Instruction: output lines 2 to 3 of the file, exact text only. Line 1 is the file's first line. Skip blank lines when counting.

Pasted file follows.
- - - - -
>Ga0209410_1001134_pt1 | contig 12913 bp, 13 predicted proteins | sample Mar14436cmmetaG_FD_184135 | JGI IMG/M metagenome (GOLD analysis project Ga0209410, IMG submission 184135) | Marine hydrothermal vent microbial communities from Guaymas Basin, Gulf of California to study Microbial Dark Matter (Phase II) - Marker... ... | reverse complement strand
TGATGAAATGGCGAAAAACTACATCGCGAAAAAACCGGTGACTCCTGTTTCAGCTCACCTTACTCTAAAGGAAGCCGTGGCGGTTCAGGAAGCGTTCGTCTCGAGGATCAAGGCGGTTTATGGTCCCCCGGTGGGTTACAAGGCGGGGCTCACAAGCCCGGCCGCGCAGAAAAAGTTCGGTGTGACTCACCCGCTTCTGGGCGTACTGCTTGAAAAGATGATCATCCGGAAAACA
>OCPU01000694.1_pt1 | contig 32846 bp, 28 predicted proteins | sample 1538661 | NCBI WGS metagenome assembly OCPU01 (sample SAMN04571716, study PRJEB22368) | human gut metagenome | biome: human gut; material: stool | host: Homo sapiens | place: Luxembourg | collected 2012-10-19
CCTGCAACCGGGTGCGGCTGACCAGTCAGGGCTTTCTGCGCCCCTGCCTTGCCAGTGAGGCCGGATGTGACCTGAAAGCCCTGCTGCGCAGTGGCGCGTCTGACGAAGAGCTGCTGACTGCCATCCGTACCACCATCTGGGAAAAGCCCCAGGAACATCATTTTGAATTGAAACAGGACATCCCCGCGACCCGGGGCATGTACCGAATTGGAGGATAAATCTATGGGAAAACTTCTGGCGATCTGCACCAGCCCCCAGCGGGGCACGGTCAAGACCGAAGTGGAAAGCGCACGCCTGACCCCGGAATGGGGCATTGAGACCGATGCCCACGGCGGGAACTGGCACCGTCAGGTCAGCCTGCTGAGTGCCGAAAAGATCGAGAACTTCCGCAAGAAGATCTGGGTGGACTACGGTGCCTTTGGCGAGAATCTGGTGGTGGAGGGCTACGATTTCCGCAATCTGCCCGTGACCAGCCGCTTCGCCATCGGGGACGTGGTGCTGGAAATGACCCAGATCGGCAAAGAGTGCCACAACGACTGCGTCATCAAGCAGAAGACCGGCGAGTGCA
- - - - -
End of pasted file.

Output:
TGATGAAATGGCGAAAAACTACATCGCGAAAAAACCGGTGACTCCTGTTTCAGCTCACCTTACTCTAAAGGAAGCCGTGGCGGTTCAGGAAGCGTTCGTCTCGAGGATCAAGGCGGTTTATGGTCCCCCGGTGGGTTACAAGGCGGGGCTCACAAGCCCGGCCGCGCAGAAAAAGTTCGGTGTGACTCACCCGCTTCTGGGCGTACTGCTTGAAAAGATGATCATCCGGAAAACA
>OCPU01000694.1_pt1 | contig 32846 bp, 28 predicted proteins | sample 1538661 | NCBI WGS metagenome assembly OCPU01 (sample SAMN04571716, study PRJEB22368) | human gut metagenome | biome: human gut; material: stool | host: Homo sapiens | place: Luxembourg | collected 2012-10-19